Due to extreme winter conditions, the university was closed Tuesday through early Thursday morning
Tuesday and Wednesday were the coldest days Minnesota has seen in 25 years, with Tuesday being 27 below zero, and Wednesday 36 below zero.
With the wind chill it is supposed to be much colder. What does this mean for students?
Well, if you didn’t checked your emails, Tuesday and Wednesday the entirety of Minnesota State University, Mankato was closed. Only weather-related employees were to show up at MNSU.
All events, RSOs, offices, and campus-related activities were postponed until further notice. The campus is expected to open again at 6 a.m. Thursday. For students living on-campus, the Univeristy Dining Center remained open.
According to National Geographic, a wind chill of 50 degrees below zero can cause frostbite in less than five minutes. According to Weather.com, Tuesday’s winds were supposed to get up to 25 to 35 miles per hour and Wednesday’s from 10 to 20.
All students were advised to stay indoors and if you had to leave, hope you were bundle up. Sweatshirts, jackets, thick socks, mittens or gloves, hats, and scarves are a must during these cold days. You should also start your vehicle and let it warm up for a while before driving it. Driving in extremely cold weather before your car can warm up can damage it, and sometimes it can be beyond repair.
Highland Hills Apartment, which is across from campus, has recently issued an advisory for its residents, saying to keep their faucets trickling with hot water so the pipes don’t freeze up. This is good advice for students who might not know that pipes can freeze. If you live in houses, you should also do this.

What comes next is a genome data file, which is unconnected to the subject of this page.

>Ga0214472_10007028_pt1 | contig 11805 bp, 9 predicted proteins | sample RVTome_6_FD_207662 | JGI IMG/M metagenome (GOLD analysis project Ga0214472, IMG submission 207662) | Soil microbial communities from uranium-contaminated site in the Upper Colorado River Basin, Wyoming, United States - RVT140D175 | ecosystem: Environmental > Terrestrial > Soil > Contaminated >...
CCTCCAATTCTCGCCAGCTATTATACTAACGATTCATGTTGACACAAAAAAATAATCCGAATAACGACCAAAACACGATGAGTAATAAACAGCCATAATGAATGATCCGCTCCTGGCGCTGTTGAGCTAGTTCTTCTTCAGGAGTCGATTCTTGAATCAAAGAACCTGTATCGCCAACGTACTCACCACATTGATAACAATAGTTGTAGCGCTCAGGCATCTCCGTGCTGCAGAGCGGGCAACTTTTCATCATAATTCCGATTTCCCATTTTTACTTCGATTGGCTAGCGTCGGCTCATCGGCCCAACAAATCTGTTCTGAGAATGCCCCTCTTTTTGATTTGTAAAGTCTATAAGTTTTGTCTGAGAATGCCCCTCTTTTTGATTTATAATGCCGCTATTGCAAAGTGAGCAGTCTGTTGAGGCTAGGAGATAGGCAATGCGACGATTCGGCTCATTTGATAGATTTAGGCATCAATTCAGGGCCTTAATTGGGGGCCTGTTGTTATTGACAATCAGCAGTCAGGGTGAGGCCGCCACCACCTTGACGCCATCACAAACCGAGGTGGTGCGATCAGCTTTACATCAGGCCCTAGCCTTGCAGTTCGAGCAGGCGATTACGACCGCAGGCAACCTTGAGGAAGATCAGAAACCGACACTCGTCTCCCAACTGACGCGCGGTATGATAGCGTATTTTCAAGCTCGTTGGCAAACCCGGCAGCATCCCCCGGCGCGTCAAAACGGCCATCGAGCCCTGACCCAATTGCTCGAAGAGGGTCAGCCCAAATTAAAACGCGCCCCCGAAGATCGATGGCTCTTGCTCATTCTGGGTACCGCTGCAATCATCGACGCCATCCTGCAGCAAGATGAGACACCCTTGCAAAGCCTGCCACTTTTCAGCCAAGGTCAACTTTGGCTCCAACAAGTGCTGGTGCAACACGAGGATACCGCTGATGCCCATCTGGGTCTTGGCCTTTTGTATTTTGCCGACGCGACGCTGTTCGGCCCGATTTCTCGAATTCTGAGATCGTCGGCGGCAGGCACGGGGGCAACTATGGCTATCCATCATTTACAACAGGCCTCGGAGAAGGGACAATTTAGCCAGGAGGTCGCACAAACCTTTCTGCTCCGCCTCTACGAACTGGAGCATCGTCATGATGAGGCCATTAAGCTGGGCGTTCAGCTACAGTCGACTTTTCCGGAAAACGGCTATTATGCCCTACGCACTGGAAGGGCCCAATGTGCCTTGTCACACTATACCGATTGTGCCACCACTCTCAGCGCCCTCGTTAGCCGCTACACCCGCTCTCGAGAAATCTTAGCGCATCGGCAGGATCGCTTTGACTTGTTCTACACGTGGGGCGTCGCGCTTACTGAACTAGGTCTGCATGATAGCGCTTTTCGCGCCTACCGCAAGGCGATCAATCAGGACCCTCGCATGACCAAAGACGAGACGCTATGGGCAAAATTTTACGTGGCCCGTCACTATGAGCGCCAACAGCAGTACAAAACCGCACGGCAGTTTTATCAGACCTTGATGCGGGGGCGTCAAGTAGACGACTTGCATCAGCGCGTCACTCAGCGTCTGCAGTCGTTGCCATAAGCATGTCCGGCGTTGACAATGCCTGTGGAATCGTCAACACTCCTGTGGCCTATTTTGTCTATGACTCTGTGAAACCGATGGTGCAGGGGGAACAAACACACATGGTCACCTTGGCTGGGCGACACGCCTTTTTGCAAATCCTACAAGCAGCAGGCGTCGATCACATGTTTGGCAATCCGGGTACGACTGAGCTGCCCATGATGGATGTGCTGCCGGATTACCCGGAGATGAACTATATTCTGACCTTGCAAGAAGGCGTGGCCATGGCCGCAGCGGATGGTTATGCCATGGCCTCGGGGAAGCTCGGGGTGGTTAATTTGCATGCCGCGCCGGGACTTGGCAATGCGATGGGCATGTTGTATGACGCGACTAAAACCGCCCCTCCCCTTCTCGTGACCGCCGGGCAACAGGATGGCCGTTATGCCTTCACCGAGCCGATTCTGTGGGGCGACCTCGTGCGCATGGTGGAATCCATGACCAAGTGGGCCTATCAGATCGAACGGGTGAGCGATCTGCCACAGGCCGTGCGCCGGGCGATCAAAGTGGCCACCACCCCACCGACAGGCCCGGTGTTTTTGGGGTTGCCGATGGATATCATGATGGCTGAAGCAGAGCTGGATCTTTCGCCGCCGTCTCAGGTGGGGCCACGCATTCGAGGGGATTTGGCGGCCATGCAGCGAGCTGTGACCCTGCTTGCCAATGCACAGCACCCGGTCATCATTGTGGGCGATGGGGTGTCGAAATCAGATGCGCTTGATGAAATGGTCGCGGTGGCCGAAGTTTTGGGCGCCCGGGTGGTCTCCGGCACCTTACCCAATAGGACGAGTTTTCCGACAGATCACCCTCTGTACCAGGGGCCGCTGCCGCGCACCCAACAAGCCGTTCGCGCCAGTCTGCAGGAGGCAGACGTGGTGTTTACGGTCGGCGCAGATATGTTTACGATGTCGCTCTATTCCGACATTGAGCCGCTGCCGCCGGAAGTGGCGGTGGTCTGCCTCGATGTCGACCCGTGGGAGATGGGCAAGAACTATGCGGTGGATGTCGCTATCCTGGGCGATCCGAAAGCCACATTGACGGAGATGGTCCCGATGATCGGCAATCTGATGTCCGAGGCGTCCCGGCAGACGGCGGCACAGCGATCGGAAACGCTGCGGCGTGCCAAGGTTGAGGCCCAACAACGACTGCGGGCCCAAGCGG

Students who won’t be home should also keep their heat on. This is another way to avoid pipes from freezing, and if your apartment or house gets cold enough it could damage your belongings. Also be mindful of your pets and make sure they stay indoors.
One student says of the weather, “I’m stoked about the snow day, but this weather is insane. I can already feel my nose hairs freezing off!” Another student says they will be calling into work. “Safety first,” she says.
Students should take this as solid advice, as well. If you feel that you cannot get to work safely, you should stay indoors. Always take your personal safety into account first.
“Stay warm or risk the consequences!”
Feature photo by Mansoor Ahmad | MSU Reporter.